Cutting can be a frustrating task for some of our kids. It requires motor planning, fine motor strength, bilateral hand use, and visual motor skills. I’ve found it more attention grabbing with kids if I’m switching up materials that we are using to cut with. Cutting straws has been very entertaining for some of my little guys. When you cut a straw piece, it launches either up in the air or in a random direction away from the child. When it launches towards you as a therapist or a parent , it is usually followed by a series of giggles and a request to do it again. Once the entire straw is cut, I’ve been turning it into a beading activity. They can string them onto pipe cleaners, shoe laces, etc. the beading piece of this activity works on eye-hand coordination, modulation and bilateral hand use. In the end they have a product of all their hard work to take home.
Since its the holiday season, and my nephew was over visiting again, we decided to make gingerbread men. Luckily the dough was already made (downside is we didn’t get to work on the skills/benefits listed in the cookie dough post) but we got to do everything else!
We worked on bilateral coordination and upper extremity/hand strengthening while we used our hands to make the dough into a round ball and then we used a rolling pin to roll it out flat.
There was some more bilateral coordination as well as precision when we used the cookie cutter to cut the shape and then peel the excess dough away from our cut out so we could put the cookie on the tray.
Once they were cooked we got to decorate them. We used icing and little candies which allowed us to work on pincer grasp, precision, and hand strengthening for squeezing out the icing. Although we only decorated a few like men and the rest were more abstract, it can also be used to work on body awareness by decorating eyes, nose, mouth, hands, feet, etc.
The best part of course was eating them when we were finished!
We have a few of the Perplexus models here because I think they are really cool. For those of you who have never seen them they are a clear globe with a complex track inside that is broken up by colors and you need to keep a small ball on the track from the start to the end. It is a great way to work on motor planning, visual motor skills, and bilateral coordination.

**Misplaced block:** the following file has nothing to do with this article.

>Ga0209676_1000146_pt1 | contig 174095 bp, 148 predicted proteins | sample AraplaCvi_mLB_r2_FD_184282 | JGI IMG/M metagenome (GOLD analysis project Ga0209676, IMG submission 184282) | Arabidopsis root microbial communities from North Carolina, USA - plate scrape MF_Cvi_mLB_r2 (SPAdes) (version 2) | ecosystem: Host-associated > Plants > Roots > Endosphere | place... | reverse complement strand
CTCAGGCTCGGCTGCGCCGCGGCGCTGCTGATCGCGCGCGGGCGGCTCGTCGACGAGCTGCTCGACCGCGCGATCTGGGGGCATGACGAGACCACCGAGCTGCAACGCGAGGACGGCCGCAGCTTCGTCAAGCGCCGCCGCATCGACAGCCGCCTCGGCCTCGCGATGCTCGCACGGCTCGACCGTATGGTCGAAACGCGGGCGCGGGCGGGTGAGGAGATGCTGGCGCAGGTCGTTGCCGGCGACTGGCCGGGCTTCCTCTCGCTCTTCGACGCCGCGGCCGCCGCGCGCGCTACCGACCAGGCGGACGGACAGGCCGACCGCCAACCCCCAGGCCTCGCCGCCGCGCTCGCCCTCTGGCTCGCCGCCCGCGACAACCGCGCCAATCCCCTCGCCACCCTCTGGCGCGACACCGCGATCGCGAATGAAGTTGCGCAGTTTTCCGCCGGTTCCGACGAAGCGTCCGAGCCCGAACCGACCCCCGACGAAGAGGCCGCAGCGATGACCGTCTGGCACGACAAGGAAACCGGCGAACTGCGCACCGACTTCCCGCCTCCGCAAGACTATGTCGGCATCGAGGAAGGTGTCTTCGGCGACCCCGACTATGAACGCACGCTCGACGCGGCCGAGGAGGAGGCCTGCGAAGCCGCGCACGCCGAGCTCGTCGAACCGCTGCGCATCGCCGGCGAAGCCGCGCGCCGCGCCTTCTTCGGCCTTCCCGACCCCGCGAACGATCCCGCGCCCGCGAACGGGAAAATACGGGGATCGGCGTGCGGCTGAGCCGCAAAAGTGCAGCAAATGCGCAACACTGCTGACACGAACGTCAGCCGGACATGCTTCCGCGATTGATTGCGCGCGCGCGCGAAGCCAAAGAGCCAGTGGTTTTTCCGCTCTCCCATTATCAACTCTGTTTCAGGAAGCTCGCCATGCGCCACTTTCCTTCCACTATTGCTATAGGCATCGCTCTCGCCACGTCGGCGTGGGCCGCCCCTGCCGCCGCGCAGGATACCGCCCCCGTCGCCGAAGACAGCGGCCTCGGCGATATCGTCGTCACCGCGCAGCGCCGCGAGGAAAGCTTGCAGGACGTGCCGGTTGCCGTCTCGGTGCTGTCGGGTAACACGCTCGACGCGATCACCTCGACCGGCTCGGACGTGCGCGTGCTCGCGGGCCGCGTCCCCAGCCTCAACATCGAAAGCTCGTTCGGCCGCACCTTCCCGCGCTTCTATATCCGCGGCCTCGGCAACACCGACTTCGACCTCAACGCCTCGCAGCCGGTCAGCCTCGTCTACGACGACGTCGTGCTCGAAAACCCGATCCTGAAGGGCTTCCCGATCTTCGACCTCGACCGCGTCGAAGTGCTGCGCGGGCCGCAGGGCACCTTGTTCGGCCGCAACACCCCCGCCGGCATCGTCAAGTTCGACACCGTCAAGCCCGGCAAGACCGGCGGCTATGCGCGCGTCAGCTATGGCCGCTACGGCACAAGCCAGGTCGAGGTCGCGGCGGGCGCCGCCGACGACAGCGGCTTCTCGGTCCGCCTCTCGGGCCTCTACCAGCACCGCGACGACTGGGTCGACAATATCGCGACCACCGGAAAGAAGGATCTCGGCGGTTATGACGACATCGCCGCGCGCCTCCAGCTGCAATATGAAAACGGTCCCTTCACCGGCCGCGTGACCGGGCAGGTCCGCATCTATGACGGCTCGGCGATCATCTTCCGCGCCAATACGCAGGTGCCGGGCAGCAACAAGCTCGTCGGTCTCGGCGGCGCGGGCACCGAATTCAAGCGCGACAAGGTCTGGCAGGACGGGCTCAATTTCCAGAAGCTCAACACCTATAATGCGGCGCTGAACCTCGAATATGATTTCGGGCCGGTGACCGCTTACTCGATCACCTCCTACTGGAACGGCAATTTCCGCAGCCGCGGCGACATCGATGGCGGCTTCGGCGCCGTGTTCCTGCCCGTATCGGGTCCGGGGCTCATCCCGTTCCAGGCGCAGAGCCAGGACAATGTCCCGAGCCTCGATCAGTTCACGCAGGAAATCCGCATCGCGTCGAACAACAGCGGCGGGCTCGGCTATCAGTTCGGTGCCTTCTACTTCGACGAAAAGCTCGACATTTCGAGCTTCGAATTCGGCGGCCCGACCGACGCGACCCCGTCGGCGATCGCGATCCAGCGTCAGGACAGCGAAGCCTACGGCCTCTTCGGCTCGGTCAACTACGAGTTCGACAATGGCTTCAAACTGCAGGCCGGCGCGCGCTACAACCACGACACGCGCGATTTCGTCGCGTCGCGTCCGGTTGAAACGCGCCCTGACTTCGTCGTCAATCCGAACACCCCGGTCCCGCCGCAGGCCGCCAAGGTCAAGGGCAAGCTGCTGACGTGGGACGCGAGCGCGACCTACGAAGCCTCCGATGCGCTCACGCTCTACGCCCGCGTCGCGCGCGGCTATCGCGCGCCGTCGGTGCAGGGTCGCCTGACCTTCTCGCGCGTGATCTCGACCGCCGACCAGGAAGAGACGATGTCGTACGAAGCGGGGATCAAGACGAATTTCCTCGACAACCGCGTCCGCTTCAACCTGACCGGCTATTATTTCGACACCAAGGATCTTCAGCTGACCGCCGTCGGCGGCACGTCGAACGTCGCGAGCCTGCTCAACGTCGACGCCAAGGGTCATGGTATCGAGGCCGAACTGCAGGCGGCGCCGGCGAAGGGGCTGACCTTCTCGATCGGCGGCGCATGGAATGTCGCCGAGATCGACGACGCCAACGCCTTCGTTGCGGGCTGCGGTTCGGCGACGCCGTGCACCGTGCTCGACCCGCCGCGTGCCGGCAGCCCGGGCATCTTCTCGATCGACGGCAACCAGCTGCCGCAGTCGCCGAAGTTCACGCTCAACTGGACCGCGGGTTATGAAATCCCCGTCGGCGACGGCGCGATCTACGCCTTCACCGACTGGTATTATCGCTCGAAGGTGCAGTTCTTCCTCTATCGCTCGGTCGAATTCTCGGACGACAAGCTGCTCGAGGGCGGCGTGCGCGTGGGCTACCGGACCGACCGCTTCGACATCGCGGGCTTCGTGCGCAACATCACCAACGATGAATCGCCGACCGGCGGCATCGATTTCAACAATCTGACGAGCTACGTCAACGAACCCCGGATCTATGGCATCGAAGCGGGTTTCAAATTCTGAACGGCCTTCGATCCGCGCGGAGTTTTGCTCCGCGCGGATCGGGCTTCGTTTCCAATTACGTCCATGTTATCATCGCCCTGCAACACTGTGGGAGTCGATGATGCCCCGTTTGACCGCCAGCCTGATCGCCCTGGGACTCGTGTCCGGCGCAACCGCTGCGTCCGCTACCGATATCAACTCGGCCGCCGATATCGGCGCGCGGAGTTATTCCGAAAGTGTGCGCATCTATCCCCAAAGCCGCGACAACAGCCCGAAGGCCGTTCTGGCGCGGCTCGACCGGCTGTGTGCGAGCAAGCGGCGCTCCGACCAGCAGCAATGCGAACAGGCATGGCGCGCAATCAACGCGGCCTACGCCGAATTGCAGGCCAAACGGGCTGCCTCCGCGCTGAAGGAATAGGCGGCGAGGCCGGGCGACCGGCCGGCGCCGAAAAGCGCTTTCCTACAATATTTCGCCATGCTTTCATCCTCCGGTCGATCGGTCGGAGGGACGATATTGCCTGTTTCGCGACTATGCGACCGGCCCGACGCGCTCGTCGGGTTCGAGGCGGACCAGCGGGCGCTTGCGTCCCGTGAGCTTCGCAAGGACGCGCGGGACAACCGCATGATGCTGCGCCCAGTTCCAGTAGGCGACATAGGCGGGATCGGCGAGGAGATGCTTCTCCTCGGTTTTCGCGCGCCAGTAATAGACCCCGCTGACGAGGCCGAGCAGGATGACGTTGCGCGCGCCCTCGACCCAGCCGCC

I recently decided to try the ‘rookie’ with my kiddo who has spastic quadriplegia CP. I wasn’t sure how it would go based on his physical challenges but I knew intellectually he was bright enough to know what to do. It was really interesting to watch him try to work it out. First I demonstrated it to him and he talked me through which way to turn the globe so that the ball stays on the track. He was able to verbally instruct me as well as point to the direction of movement that I needed to move the globe. Clearly he understood the concept of it.
Next I gave it to him. He concentrated so hard on it but had a really hard time moving the globe within his hands. It was easier for him to keep his hands stable on the globe and try to twist it. When he did this the ball frequently fell off the track. I began working with him on how to turn the globe within his hands. I used some hand over hand and step by step verbal cues and he began to get the hang of it. He needed to use a lot of extra stabilization such as with his chest and his chin while he attempted to move his hands without the globe moving with them. He also did a great job of maintaining an upright posture while doing this activity. He has a tendency to slouch when sitting in a chair and performing activities with his hands so it was great to see that this game allowed him to maintain his postural stability much better than normal.
I would say with a kiddo like this the motor planning required for the bilateral coordination of his hands and then integrating the visual is what it really works on. Whats great is that because it is broken up by color you can create goals such as get to the red track and then get to the purple track, so that they don’t get frustrated when the ball falls off the track. When I did step in and help a bit I had him continue to direct how we should turn it so that he was able to continue his intellectual and visual problem solving.
How have you used the Perplexus?